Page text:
Verstappen must brace for a hostile reception in Perez's backyard

POLE POSITION: Max Verstappen must brace for a hostile reception in Sergio Perez’s backyard… as the Mexican goes into his home race with his position at Red Bull under scrutiny

  • Max Verstappen was heckled by Sergio Perez fans at the United States GP
  • The Dutchman can expect to receive a hostile reception in Mexico City 
  • Perez’s future at Red Bull is under scrutiny after struggling against Verstappen 

Max Verstappen was given a foretaste of the hostile reception he can expect in Mexico City this weekend courtesy of the loud booing that marked his victory in Austin last Sunday.

The hecklers were fans of his Red Bull team-mate, Sergio Perez. ‘Checo, Checo,’ they chorused in support of their man.

On arrival in Mexico, Verstappen can hardly have failed to spot giant billboards and murals carrying Perez’s fizzog. 

The endorsement king of these parts, ‘Checo’ stars in adverts urging his compatriots to buy this tequila or that watch. He is probably the most famous sportsman in the country, and the excitable masses at Autodromo Hermanos Rodriguez will make clear their affection for him.

As for Verstappen, I can reveal that he has been withdrawn by Formula One bosses from the fans’ forum — an on-stage event at the circuit — to spare him jeering, or, to be frank, possibly worse intimidation.

Max Verstappen was jeered by Sergio Perez fans at the United States Grand Prix and can expect to receive a hostile reception in front of his team-mate’s home support in Mexico

Perez and Verstappen have a ‘cordial’ relationship though there have been bumps in the road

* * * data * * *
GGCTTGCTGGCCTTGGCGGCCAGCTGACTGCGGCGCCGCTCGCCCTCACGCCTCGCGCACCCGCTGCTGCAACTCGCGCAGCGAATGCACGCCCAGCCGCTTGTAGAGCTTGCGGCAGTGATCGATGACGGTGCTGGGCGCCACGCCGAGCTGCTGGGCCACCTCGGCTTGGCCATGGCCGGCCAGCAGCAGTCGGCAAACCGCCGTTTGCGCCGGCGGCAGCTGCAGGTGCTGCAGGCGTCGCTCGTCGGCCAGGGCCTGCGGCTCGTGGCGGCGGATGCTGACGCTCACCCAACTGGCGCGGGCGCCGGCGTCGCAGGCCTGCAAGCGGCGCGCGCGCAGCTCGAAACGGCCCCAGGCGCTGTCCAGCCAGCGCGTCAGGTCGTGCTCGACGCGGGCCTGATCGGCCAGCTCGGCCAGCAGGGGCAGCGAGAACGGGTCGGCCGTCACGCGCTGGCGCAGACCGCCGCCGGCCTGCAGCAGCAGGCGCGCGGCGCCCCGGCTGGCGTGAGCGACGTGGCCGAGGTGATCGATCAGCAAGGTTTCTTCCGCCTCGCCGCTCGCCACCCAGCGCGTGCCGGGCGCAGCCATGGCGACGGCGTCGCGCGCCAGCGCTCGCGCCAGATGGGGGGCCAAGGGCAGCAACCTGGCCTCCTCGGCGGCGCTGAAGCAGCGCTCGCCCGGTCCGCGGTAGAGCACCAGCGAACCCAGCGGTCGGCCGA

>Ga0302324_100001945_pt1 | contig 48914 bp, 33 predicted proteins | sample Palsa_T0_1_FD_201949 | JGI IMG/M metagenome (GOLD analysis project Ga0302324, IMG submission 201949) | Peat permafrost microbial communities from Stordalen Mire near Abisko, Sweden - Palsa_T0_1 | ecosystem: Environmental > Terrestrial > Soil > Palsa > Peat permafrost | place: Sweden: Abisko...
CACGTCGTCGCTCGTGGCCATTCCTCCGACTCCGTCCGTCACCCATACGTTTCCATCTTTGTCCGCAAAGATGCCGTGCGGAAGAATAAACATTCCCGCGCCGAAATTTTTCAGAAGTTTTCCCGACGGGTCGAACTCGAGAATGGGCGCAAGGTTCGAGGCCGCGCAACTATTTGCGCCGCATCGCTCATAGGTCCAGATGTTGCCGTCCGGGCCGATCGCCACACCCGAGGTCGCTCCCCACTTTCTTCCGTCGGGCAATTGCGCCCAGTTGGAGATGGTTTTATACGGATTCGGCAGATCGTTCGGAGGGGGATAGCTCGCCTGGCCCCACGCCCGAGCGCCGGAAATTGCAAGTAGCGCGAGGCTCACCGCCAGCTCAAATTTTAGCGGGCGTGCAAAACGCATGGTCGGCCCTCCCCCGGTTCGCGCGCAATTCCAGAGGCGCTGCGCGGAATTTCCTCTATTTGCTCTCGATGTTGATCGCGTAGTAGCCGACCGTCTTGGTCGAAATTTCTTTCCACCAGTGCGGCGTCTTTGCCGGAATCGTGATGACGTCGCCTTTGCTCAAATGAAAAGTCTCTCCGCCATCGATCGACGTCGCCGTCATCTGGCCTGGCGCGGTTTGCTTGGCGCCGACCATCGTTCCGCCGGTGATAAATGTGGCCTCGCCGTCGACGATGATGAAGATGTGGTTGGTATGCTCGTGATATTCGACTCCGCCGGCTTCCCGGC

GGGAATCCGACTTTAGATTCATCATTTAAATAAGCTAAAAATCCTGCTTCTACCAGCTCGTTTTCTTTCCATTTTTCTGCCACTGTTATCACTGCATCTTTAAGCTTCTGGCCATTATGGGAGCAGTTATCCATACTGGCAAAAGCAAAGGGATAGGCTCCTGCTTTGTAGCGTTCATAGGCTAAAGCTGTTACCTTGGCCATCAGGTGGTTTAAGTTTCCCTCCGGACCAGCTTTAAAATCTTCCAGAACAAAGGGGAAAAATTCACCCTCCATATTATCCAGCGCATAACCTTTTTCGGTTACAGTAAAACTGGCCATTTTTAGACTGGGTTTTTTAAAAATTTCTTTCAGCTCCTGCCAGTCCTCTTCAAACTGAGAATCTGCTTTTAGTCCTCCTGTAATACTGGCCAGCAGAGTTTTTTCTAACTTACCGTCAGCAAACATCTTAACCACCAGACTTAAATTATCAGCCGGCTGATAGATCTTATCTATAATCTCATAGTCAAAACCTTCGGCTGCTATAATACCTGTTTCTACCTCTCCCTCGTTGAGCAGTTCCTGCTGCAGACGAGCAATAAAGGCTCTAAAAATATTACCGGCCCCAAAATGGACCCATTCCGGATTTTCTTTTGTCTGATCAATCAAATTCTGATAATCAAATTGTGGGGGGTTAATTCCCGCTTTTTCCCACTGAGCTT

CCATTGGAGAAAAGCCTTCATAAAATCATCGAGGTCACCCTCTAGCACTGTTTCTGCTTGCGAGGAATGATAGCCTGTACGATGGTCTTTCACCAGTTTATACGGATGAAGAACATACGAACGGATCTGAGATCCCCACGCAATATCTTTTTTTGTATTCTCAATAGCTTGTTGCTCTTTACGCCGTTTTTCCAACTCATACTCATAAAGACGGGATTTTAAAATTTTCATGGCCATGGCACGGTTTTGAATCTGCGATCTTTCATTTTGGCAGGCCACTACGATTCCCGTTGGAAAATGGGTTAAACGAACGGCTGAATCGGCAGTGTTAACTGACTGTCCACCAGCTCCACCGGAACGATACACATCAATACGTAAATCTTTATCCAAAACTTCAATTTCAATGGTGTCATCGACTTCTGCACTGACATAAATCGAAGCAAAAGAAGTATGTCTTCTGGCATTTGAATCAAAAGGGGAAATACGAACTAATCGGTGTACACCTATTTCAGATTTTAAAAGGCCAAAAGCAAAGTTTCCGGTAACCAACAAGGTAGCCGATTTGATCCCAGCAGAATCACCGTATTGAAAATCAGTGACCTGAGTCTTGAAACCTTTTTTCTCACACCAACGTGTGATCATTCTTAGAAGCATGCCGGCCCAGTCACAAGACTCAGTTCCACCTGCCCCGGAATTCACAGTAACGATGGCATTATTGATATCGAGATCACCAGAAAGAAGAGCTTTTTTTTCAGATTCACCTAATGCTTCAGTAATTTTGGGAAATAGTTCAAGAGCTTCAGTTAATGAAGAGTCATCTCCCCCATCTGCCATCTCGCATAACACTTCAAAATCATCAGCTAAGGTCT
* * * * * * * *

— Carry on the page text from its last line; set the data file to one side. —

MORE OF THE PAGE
The pair have been involved in a number of sponsorship commitments this week

Mexico City, along with Sao Paulo when there is a Brazilian driver in contention, is one of the most fervid of all venues. So both Red Bull drivers will be protected by bodyguards. A police escort will accompany them and other teams in and out. 

The paddock here is lively and fun but it is also too crowded, and a driver’s short walk from the team hospitality area to the garage is a gangplank of its own. The horn-honking roads that lead to the circuit’s gates heighten the febrile atmosphere.

Perez comes to his big race with his position under scrutiny. His chief task over the remaining four rounds is to finish second in the drivers’ standings. If not, serious questions will be asked, regardless of the one year remaining on his contract.

His employment prospects were boosted in Austin through Lewis Hamilton’s disqualification for a technical infringement. It leaves Perez 39 points clear of the Briton.

Regardless of the figures, there was never the remotest chance of Red Bull dropping him prior to this weekend for all the reasons of home support and commercial imperatives detailed above. Daniel Ricciardo, in the AlphaTauri, is a mooted possible replacement, but is he making his case emphatically enough? Not especially, his cause not smoothed by his recent broken wrist.

Relations between Verstappen and Perez are said to be ‘cordial’, and they certainly seem to rub along well enough when sponsor commitments throw them together.

With Verstappen having wrapped up the title, any putative rancour between Max’s camp and Perez has dissipated. Verstappen can afford to be relaxed towards his garage-mate, content in his own No1 status within the team. He has 15 wins to Perez’s two, and is 226 points richer, which puts him on a different planet.

The purple patch in their partnership came in Abu Dhabi in 2021, when Perez held off Hamilton manfully to let Verstappen climb back into the race and win his first title. ‘Checo drove brilliantly today,’ the new champion told me as he knocked back celebratory G&Ts on his party boat.